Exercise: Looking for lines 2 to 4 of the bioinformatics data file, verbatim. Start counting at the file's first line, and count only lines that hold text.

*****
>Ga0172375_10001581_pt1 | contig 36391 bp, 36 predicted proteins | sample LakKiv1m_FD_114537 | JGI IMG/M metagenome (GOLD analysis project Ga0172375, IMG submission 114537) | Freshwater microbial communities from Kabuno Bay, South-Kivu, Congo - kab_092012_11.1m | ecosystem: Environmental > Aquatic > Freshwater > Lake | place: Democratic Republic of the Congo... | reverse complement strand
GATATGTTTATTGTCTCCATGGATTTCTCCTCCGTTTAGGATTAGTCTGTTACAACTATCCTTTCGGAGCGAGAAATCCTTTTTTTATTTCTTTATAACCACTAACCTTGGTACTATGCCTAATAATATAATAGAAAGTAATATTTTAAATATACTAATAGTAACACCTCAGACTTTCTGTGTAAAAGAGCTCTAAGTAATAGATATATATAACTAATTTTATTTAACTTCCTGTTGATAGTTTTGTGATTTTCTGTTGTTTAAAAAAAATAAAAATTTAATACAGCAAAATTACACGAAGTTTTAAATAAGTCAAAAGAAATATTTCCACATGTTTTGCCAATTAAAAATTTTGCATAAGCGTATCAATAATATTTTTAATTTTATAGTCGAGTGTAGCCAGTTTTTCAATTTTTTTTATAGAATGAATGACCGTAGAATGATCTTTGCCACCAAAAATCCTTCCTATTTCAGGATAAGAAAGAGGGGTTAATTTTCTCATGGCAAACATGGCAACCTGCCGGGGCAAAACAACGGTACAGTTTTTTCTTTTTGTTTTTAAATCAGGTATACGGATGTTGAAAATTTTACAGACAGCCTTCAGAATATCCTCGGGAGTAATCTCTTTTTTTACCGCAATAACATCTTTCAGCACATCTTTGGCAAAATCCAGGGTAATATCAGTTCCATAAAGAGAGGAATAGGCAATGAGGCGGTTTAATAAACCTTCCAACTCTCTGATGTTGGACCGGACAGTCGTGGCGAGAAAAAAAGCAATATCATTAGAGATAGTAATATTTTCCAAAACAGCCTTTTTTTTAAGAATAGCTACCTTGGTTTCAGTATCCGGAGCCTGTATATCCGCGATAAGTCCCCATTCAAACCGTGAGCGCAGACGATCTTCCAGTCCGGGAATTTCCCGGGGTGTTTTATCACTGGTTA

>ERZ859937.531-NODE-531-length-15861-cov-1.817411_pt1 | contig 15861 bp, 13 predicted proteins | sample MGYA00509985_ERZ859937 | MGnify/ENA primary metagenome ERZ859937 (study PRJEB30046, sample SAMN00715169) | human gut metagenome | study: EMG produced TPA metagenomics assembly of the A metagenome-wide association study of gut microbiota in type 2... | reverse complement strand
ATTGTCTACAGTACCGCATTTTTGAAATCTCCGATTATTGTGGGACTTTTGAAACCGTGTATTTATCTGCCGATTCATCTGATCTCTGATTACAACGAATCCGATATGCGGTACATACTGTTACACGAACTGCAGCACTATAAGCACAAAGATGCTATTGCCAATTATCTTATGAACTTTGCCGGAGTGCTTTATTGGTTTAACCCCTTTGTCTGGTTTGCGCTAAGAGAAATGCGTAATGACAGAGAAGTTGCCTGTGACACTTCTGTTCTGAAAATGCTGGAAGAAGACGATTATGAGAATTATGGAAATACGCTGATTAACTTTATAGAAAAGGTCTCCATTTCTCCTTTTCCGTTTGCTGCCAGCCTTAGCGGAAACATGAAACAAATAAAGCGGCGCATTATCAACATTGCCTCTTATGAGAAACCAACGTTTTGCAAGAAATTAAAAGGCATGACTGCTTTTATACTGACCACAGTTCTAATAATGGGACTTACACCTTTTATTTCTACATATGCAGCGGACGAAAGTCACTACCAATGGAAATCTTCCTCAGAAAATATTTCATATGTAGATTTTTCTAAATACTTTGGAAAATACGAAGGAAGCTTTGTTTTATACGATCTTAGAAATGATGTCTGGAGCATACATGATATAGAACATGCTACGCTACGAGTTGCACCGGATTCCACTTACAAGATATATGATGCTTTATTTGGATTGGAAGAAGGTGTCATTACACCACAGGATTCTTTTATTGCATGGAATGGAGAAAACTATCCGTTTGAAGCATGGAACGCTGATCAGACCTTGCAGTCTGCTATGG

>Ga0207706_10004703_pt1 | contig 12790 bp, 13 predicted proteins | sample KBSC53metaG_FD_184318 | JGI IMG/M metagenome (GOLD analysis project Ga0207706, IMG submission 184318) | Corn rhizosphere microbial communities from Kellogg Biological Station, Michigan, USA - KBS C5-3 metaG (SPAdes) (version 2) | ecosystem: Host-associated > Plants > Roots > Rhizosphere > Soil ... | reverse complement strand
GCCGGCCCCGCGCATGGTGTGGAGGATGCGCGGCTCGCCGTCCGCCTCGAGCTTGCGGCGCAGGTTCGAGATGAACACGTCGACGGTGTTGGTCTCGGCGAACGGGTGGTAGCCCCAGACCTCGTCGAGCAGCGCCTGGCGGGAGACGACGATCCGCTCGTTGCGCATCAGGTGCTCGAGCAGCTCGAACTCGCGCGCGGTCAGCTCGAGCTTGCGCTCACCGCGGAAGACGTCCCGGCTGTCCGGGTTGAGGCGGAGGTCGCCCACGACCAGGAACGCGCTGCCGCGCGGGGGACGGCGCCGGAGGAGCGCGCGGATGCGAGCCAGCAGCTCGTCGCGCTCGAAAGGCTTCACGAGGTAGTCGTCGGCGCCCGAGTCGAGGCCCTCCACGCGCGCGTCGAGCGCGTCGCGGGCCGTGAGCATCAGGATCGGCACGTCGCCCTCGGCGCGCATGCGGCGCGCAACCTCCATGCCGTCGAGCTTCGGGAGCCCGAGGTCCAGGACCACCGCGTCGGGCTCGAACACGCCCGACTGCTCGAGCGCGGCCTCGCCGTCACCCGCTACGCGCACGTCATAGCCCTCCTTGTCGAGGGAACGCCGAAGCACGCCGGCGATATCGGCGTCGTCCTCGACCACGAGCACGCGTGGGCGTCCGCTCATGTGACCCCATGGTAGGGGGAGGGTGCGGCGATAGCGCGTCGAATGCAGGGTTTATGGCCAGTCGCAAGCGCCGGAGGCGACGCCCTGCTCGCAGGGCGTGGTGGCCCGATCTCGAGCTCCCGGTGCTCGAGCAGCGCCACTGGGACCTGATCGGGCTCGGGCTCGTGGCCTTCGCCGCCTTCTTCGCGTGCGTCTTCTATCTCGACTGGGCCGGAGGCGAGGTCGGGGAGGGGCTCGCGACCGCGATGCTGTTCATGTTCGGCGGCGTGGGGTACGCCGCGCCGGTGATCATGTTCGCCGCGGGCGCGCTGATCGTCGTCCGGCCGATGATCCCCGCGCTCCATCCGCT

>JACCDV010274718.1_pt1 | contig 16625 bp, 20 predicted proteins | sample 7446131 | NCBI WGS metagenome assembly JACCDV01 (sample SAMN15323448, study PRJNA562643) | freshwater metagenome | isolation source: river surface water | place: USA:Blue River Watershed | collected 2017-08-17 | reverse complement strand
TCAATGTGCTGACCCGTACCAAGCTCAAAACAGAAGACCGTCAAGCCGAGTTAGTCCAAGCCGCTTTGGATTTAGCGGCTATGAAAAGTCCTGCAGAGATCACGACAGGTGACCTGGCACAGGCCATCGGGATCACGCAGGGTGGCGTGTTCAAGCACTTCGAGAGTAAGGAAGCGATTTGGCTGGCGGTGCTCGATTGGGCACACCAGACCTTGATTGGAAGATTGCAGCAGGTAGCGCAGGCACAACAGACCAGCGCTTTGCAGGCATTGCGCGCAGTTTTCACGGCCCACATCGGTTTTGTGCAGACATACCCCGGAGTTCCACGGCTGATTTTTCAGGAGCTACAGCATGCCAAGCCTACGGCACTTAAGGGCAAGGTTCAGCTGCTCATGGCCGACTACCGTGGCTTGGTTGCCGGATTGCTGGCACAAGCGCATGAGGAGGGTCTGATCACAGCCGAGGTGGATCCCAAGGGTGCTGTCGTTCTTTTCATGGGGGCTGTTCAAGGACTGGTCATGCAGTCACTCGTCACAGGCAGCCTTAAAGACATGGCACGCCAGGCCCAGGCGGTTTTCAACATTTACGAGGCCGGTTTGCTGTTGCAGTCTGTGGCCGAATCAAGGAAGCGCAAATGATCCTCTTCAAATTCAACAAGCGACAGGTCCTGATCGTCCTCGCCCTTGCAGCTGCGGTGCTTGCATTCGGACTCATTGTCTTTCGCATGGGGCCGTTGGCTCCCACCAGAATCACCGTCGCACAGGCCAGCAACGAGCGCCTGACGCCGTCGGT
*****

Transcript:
GATATGTTTATTGTCTCCATGGATTTCTCCTCCGTTTAGGATTAGTCTGTTACAACTATCCTTTCGGAGCGAGAAATCCTTTTTTTATTTCTTTATAACCACTAACCTTGGTACTATGCCTAATAATATAATAGAAAGTAATATTTTAAATATACTAATAGTAACACCTCAGACTTTCTGTGTAAAAGAGCTCTAAGTAATAGATATATATAACTAATTTTATTTAACTTCCTGTTGATAGTTTTGTGATTTTCTGTTGTTTAAAAAAAATAAAAATTTAATACAGCAAAATTACACGAAGTTTTAAATAAGTCAAAAGAAATATTTCCACATGTTTTGCCAATTAAAAATTTTGCATAAGCGTATCAATAATATTTTTAATTTTATAGTCGAGTGTAGCCAGTTTTTCAATTTTTTTTATAGAATGAATGACCGTAGAATGATCTTTGCCACCAAAAATCCTTCCTATTTCAGGATAAGAAAGAGGGGTTAATTTTCTCATGGCAAACATGGCAACCTGCCGGGGCAAAACAACGGTACAGTTTTTTCTTTTTGTTTTTAAATCAGGTATACGGATGTTGAAAATTTTACAGACAGCCTTCAGAATATCCTCGGGAGTAATCTCTTTTTTTACCGCAATAACATCTTTCAGCACATCTTTGGCAAAATCCAGGGTAATATCAGTTCCATAAAGAGAGGAATAGGCAATGAGGCGGTTTAATAAACCTTCCAACTCTCTGATGTTGGACCGGACAGTCGTGGCGAGAAAAAAAGCAATATCATTAGAGATAGTAATATTTTCCAAAACAGCCTTTTTTTTAAGAATAGCTACCTTGGTTTCAGTATCCGGAGCCTGTATATCCGCGATAAGTCCCCATTCAAACCGTGAGCGCAGACGATCTTCCAGTCCGGGAATTTCCCGGGGTGTTTTATCACTGGTTA

>ERZ859937.531-NODE-531-length-15861-cov-1.817411_pt1 | contig 15861 bp, 13 predicted proteins | sample MGYA00509985_ERZ859937 | MGnify/ENA primary metagenome ERZ859937 (study PRJEB30046, sample SAMN00715169) | human gut metagenome | study: EMG produced TPA metagenomics assembly of the A metagenome-wide association study of gut microbiota in type 2... | reverse complement strand
ATTGTCTACAGTACCGCATTTTTGAAATCTCCGATTATTGTGGGACTTTTGAAACCGTGTATTTATCTGCCGATTCATCTGATCTCTGATTACAACGAATCCGATATGCGGTACATACTGTTACACGAACTGCAGCACTATAAGCACAAAGATGCTATTGCCAATTATCTTATGAACTTTGCCGGAGTGCTTTATTGGTTTAACCCCTTTGTCTGGTTTGCGCTAAGAGAAATGCGTAATGACAGAGAAGTTGCCTGTGACACTTCTGTTCTGAAAATGCTGGAAGAAGACGATTATGAGAATTATGGAAATACGCTGATTAACTTTATAGAAAAGGTCTCCATTTCTCCTTTTCCGTTTGCTGCCAGCCTTAGCGGAAACATGAAACAAATAAAGCGGCGCATTATCAACATTGCCTCTTATGAGAAACCAACGTTTTGCAAGAAATTAAAAGGCATGACTGCTTTTATACTGACCACAGTTCTAATAATGGGACTTACACCTTTTATTTCTACATATGCAGCGGACGAAAGTCACTACCAATGGAAATCTTCCTCAGAAAATATTTCATATGTAGATTTTTCTAAATACTTTGGAAAATACGAAGGAAGCTTTGTTTTATACGATCTTAGAAATGATGTCTGGAGCATACATGATATAGAACATGCTACGCTACGAGTTGCACCGGATTCCACTTACAAGATATATGATGCTTTATTTGGATTGGAAGAAGGTGTCATTACACCACAGGATTCTTTTATTGCATGGAATGGAGAAAACTATCCGTTTGAAGCATGGAACGCTGATCAGACCTTGCAGTCTGCTATGG